Why we love our free bonuses

Why we love our free bonuses

Buying anything online or from a TV infomercial these days seems to automatically include a one or more bonus items. (“And if you call right now, we’ll double your order!”)

Would you rather get one (or more) free bonuses when you purchase a Snuggie or Sham-wow? Or would you rather buy them as a set, for the same price? Same items, same price, just presented differently. Which approach has the higher perceived value?

Let me ask the same question a different way, which might make the answer clearer. On Christmas morning, would you rather open one huge box containing all your presents – or lots of smaller boxes?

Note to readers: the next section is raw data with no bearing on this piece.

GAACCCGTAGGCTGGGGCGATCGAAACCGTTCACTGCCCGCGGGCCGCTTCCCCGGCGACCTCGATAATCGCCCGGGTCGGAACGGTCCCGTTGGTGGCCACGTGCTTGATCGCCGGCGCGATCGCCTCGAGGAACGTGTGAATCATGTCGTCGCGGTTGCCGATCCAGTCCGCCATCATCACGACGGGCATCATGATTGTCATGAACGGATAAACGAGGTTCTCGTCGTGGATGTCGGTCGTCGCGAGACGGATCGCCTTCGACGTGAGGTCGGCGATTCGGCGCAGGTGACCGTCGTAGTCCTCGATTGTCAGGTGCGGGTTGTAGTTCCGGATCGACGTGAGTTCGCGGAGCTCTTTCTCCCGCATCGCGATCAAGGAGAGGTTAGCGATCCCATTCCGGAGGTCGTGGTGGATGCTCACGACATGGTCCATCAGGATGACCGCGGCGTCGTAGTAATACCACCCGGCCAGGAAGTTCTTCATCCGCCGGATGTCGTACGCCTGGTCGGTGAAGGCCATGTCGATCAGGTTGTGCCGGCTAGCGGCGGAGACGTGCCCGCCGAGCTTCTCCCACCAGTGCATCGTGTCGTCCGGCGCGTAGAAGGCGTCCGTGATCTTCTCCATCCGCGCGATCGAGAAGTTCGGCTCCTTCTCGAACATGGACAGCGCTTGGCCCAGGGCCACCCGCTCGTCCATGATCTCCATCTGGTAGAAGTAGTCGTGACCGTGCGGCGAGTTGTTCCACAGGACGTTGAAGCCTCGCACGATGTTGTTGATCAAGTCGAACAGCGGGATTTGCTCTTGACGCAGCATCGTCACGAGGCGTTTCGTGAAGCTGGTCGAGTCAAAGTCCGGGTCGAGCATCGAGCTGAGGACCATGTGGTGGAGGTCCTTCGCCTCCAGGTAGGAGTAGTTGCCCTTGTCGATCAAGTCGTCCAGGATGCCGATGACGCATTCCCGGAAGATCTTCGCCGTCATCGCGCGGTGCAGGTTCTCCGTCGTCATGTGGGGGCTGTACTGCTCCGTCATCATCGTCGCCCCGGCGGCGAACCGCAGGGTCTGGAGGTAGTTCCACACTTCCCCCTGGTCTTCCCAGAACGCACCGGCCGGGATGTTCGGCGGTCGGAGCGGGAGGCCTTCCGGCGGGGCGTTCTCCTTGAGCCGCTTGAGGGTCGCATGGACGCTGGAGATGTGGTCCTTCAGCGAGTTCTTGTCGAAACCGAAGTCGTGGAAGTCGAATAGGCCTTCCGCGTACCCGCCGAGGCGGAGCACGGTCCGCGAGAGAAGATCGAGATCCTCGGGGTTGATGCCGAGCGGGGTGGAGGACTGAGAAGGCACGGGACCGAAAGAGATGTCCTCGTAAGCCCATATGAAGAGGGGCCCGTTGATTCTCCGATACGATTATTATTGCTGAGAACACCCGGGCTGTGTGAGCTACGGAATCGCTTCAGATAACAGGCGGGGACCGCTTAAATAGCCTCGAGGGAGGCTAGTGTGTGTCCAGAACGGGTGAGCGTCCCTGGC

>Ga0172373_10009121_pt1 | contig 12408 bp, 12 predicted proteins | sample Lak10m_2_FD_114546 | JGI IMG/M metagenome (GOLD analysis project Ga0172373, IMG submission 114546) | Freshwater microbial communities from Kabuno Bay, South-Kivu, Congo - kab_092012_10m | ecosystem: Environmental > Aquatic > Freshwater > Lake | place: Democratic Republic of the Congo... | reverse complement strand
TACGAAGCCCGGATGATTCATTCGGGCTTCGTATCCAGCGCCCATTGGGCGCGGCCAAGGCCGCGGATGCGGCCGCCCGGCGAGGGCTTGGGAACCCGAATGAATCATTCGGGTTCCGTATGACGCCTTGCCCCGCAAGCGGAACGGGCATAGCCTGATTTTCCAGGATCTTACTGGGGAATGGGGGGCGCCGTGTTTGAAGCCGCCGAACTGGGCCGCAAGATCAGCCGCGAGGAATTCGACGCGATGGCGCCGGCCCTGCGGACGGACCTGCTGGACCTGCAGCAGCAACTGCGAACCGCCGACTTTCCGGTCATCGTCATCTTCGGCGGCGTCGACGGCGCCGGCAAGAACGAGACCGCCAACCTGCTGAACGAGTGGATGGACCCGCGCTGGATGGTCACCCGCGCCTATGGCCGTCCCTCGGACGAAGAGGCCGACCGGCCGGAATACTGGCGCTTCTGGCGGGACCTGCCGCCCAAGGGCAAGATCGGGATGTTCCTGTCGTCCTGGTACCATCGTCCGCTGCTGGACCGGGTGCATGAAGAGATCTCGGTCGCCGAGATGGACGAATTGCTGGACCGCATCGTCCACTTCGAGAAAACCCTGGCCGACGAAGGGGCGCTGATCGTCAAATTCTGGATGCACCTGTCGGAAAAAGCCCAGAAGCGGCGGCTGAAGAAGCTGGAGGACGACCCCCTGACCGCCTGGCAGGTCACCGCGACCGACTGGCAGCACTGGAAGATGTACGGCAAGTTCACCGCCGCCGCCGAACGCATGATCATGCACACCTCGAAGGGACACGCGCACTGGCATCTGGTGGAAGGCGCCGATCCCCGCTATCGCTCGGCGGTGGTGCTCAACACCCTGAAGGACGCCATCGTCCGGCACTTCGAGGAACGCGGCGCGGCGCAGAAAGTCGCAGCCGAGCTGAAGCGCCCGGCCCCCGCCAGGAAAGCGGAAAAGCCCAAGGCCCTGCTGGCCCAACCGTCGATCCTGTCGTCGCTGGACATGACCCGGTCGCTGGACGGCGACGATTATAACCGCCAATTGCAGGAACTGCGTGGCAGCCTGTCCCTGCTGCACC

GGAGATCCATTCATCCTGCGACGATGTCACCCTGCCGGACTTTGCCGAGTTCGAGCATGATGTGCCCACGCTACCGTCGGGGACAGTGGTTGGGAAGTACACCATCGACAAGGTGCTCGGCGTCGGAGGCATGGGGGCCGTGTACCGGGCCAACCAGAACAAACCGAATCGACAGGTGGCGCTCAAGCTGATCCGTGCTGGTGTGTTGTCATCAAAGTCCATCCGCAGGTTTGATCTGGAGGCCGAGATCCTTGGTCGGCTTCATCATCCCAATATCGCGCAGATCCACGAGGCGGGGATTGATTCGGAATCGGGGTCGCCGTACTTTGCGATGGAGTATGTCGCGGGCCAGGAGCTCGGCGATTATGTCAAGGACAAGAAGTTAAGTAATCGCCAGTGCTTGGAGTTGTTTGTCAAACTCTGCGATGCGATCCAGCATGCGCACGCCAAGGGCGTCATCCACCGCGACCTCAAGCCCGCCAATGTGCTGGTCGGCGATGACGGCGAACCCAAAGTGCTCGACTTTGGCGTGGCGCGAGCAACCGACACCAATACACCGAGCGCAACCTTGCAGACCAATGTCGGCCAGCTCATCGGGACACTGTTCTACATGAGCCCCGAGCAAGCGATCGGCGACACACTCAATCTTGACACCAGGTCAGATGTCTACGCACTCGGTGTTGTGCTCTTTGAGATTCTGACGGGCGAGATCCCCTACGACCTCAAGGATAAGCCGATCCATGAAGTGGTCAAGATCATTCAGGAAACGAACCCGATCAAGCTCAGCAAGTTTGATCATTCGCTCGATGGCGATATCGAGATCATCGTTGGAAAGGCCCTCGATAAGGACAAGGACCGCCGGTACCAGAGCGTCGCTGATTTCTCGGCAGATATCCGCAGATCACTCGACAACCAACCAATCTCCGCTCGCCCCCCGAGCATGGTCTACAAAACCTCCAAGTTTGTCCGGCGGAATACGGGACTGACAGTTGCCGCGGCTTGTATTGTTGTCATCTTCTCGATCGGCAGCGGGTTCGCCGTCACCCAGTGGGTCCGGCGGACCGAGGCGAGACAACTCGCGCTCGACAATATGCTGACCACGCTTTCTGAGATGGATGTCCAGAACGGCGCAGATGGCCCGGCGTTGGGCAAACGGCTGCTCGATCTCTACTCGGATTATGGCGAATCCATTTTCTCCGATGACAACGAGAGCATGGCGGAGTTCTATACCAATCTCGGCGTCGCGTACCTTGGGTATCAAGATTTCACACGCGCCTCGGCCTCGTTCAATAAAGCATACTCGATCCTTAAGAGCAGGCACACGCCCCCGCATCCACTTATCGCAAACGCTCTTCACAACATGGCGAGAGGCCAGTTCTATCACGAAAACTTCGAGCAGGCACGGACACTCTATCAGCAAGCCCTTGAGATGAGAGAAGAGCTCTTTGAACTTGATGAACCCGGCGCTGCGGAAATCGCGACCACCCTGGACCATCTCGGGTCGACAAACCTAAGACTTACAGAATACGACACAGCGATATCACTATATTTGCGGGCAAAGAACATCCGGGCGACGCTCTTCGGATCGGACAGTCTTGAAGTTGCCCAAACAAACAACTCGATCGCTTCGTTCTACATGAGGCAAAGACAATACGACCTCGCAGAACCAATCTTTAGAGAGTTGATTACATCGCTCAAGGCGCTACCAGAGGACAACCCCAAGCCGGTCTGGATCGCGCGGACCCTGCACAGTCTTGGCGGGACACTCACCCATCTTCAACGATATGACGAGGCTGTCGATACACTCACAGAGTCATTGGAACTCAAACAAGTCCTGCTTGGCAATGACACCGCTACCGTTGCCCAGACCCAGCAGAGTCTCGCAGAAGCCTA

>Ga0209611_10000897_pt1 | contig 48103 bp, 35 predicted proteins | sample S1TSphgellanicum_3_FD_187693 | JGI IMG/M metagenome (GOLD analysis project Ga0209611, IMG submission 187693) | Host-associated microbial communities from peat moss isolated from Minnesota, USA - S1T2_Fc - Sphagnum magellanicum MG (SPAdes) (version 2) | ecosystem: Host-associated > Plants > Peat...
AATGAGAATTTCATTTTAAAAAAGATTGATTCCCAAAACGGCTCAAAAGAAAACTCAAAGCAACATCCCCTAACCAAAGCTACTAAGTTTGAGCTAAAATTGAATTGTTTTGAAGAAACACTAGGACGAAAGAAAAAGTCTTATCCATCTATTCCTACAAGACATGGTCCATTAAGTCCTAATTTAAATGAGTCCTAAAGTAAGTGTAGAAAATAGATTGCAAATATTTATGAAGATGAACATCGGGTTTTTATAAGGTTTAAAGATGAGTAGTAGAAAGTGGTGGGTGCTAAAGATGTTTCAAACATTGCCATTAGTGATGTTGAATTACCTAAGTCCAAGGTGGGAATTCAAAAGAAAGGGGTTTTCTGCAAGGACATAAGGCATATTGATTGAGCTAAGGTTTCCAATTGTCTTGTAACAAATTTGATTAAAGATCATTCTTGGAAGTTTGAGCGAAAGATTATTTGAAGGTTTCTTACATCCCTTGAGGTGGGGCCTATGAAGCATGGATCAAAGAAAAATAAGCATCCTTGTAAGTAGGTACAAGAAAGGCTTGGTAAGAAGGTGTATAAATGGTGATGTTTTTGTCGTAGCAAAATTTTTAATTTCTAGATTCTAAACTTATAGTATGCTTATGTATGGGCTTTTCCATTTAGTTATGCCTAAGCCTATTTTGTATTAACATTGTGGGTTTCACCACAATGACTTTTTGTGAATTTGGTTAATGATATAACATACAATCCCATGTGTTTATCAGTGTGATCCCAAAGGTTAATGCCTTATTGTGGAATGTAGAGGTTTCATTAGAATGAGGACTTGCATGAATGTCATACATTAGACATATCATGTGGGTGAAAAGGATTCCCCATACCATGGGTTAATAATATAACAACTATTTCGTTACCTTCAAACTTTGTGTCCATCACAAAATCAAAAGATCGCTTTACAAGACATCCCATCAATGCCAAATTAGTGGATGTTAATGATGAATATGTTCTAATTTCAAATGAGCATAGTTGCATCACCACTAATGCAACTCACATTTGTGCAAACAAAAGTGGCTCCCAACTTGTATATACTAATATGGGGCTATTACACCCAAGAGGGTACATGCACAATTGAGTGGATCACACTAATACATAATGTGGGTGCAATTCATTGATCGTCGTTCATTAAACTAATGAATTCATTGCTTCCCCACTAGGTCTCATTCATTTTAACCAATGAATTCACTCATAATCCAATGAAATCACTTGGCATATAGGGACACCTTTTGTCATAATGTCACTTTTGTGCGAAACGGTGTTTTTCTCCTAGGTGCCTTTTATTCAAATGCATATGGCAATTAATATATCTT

In a soon-to-be-published book, “Priceless: The Myth of Fair Value (and How to Take Advantage of It),” author William Poundstone explains that the central principle of infomercials is what the economist Richard Thaler calls “Don’t wrap all the Christmas presents in one box,” meaning that consumers value freebies that come with a purchased item more than purchasing the same items presented as a set.

“Thaler deduced that marketers should devote less energy to promoting how absolutely wonderful their product is, and more to breaking it down, feature by feature, or selling several products in one bundle,” Poundstone writes. “The one thing you can’t buy in an infomercial is one thing.” NY Times

By the way, Consumers Union tested the Snuggie and was less than impressed. The Snuggie was hard to walk in, created lots of static electricity, pilled and shed when washed and left your backside uncovered. Watch the video.

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